- An LAPD sergeant follows the trail of a devious cop-killer. Told in semi-documentary style, this was the inspiration for the radio and TV show, Dragnet. Based on the exploits of a real criminal who terrorized LA in the post-war period. Starring Richard Basehart, Scott Brady, and Roy Roberts; directed by Alfred Werker (and Anthony Mann).
- The Hitch-Hiker (1953)
- Two middle-class American homebodies on vacation in Mexico pick up a hitch-hiker, who turns out to be a psychopathic serial killer. Starring Edmond O'Brien, Frank Lovejoy, and William Talman (of Perry Mason fame); directed by Ida Lupino (the only woman to direct classic film noir).
- I Want to Live! (1958)
- A screen adaptation of the dramatic events in the life of a "B-Girl," Barbara Graham, which led to a sensational murder trial and her execution. Based on a newspaper article by Edward Montgomery and the letters of Barbara Graham. Academy Award for Best Actress. Starring Susan Hayward, Simon Oakland, and Virginia Vincent; directed by Robert Wise.
- In a Lonely Place (1950)
- A hotheaded Hollywood screenwriter, questioned for murder, is drawn to his neighbor when she confirms his alibi. His volatile nature eventually threatens to destroy their one last chance for real love. A fine, late performance by Bogart. Based on the novel by Dorothy B. Hughes. Starring Humphrey Bogart, Gloria Grahame, and Frank Lovejoy; directed by Nicholas Ray.
- Kansas City Confidential (1953)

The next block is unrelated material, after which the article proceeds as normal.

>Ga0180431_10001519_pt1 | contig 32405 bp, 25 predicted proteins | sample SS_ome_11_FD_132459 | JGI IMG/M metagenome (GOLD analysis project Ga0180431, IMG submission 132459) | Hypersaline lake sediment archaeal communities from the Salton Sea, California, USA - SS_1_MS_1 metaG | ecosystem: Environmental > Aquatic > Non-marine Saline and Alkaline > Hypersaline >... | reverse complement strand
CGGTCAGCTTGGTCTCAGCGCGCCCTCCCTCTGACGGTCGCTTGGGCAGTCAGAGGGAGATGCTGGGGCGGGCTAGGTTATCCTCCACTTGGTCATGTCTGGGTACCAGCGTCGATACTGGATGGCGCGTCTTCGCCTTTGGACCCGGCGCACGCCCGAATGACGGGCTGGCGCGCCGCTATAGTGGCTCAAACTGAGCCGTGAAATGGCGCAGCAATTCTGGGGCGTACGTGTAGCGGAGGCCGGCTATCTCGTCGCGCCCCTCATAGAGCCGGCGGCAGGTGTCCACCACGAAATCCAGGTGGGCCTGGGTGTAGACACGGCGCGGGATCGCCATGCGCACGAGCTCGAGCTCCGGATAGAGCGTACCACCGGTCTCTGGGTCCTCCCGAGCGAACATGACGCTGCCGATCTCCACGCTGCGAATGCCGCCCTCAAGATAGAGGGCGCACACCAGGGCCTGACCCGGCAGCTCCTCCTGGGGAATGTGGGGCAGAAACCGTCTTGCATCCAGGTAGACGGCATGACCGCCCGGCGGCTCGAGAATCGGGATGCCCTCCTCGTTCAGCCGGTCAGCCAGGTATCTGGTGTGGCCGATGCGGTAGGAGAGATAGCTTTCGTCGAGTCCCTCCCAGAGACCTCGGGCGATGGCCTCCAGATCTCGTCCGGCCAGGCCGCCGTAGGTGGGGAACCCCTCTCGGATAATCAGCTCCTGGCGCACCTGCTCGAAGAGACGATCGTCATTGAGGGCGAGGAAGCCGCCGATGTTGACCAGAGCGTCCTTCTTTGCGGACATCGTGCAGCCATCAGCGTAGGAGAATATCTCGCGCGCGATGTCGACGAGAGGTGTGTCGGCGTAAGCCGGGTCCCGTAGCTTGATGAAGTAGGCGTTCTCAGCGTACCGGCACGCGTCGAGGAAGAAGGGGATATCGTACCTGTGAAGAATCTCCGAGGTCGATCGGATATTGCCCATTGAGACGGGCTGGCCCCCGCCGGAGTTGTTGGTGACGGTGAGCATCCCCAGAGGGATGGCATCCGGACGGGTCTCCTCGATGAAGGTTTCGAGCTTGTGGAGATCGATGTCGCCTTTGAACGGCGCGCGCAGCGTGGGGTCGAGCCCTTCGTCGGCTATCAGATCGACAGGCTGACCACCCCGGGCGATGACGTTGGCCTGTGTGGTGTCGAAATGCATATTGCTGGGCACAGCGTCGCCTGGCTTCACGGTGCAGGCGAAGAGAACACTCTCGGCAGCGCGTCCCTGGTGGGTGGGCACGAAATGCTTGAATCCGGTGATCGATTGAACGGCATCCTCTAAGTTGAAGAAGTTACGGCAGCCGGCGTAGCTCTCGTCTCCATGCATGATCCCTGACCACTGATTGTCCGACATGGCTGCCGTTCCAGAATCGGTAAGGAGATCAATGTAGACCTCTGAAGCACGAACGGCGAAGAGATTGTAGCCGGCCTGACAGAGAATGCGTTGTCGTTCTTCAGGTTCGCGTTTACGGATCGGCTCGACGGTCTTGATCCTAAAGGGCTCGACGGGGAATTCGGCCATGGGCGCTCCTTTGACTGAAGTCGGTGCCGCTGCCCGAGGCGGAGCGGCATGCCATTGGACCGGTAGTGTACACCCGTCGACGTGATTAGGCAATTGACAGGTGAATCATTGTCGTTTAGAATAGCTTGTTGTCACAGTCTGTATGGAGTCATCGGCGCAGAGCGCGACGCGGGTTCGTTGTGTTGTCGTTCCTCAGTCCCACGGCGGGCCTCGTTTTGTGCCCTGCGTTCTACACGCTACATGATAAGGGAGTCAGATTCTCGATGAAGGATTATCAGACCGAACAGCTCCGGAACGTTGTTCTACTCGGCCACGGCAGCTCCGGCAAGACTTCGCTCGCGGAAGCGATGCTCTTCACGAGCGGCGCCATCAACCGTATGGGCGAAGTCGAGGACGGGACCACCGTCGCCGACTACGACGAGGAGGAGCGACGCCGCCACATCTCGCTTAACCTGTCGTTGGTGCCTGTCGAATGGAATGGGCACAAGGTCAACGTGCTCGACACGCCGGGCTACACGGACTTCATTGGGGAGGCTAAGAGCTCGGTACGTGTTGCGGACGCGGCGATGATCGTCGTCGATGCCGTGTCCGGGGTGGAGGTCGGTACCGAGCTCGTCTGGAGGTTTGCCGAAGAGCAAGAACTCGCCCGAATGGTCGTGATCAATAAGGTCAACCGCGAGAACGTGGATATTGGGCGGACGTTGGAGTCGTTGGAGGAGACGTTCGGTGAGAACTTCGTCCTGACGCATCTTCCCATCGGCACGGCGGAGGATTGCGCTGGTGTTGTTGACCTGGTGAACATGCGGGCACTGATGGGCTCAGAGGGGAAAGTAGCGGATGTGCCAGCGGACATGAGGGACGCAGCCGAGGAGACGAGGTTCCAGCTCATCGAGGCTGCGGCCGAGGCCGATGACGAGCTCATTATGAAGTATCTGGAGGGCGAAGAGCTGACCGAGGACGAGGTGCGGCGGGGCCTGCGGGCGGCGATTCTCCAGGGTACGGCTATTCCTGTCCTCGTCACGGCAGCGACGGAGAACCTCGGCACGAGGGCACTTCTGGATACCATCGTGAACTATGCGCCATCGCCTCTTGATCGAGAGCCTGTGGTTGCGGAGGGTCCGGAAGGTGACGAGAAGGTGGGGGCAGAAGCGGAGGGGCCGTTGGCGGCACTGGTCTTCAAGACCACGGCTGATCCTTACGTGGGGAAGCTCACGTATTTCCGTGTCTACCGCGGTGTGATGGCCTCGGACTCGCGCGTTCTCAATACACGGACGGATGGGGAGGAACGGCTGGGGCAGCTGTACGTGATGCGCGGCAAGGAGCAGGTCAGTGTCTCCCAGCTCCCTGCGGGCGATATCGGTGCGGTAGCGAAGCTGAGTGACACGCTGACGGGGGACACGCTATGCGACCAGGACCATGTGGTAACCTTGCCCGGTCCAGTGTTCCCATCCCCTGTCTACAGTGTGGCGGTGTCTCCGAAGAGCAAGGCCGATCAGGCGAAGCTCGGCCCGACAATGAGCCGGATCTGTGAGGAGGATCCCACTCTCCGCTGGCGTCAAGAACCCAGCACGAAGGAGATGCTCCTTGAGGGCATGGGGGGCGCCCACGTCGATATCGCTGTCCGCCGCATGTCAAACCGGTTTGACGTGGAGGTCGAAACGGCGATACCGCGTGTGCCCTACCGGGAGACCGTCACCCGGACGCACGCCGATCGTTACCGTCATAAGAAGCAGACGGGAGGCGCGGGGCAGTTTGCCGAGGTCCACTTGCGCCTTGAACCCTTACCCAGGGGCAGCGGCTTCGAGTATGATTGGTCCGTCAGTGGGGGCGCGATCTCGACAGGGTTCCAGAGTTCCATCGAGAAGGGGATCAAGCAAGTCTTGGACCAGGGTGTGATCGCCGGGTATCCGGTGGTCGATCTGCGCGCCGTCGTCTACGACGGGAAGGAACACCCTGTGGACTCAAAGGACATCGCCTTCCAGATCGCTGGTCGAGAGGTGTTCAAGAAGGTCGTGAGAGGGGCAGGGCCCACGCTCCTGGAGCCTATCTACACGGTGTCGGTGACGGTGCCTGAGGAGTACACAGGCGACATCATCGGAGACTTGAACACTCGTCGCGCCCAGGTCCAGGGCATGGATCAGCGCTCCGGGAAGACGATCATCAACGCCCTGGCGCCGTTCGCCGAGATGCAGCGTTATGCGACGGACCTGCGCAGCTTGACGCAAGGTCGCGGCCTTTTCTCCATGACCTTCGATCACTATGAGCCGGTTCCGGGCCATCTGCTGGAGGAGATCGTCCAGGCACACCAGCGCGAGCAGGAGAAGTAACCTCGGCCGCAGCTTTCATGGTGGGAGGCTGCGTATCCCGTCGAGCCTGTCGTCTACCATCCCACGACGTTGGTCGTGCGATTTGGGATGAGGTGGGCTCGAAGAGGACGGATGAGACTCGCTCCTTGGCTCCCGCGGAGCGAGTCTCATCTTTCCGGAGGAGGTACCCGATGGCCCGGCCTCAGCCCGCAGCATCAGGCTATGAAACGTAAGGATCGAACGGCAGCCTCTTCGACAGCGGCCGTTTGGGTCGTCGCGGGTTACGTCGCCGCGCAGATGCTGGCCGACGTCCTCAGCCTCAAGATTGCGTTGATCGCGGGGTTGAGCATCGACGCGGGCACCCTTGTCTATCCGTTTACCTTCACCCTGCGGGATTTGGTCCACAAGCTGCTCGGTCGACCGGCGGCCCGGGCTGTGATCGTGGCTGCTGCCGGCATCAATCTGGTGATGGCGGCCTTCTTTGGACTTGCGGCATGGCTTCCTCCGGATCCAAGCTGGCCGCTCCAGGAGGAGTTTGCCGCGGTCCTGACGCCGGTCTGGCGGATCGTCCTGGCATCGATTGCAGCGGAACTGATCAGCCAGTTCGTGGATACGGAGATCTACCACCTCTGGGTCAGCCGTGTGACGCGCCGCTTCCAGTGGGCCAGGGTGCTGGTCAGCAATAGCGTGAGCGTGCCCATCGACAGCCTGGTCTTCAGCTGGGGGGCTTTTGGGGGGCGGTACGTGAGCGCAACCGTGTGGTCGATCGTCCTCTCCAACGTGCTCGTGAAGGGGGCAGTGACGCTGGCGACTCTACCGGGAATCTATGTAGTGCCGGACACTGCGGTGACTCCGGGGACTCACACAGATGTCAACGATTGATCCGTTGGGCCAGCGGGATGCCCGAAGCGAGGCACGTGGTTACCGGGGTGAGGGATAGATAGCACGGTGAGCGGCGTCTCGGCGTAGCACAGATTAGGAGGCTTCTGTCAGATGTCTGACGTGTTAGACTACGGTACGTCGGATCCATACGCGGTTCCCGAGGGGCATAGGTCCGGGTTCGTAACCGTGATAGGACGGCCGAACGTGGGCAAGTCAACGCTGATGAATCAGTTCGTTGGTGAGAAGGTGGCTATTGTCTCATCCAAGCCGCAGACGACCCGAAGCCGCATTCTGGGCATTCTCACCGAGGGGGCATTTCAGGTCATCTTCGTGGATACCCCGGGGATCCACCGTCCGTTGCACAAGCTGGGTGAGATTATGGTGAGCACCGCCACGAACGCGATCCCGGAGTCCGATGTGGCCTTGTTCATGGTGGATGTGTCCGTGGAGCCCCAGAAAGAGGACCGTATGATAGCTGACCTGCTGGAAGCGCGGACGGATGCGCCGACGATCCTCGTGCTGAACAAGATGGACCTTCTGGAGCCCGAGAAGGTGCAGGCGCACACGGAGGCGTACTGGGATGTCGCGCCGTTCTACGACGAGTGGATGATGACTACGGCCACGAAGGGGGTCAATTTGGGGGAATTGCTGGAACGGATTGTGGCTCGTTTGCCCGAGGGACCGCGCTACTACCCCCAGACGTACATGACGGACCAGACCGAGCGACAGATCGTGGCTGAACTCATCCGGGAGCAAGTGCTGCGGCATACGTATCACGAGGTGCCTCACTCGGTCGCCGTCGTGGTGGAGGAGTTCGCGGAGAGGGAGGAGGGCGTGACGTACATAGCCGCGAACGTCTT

- John Payne gives a hard hitting performance as a man bent on finding the gang that unwittingly framed him for a robbery. With Coleen Gray, Preston Foster, Neville Brand; directed by Phil Carlson.
- Key Largo (1948)
- A disillusioned returning World War II veteran has lost the will to fight ... until he arrives at a rundown hotel in Key Largo. There a mobster holes up against a raging storm, holding the veteran, the hotel owner and the owner's widowed daughter-in-law at gunpoint. Robinson steals the show. Based on the play by Maxwell Anderson. Starring Humphrey Bogart, Edward G. Robinson, and Lauren Bacall; directed by John Huston.
- The Killers (1946)
- Two professional killers invade a small town and kill a gas station attendant, who was expecting them. An insurance investigator pursues the case. Based on the story by Ernest Hemingway. Another classic must-see. Starring Burt Lancaster (his first role), Ava Gardner, and Edmond O'Brien; directed by Robert Siodmak. Remade in 1964 in a version featuring Lee Marvin and Ronald Reagan and directed by Don Siegel.
- The Killing (1956)
- Straightforward account of a racetrack robbery engineered by a group of small-time crooks. A taut heist drama with excellent performances and an exciting score by Gerald Fried. Based on the novel Clean Break by Lionel White. Starring Sterling Hayden, Coleen Gray, and Vince Edwards; directed by Stanley Kubrick.
- Kiss Me Deadly (1955)
- A doomed female hitch-hiker pulls Mike Hammer into a deadly whirlpool of intrigue, revolving around a mysterious "great whatsit." Raw and gritty. Based on the novel by Mickey Spillane. Considered by many critics to be the last "true" noir film. Starring Ralph Meeker, Paul Stewart, and Albert Dekker; directed by Robert Aldrich.
- The Lady from Shanghai (1948)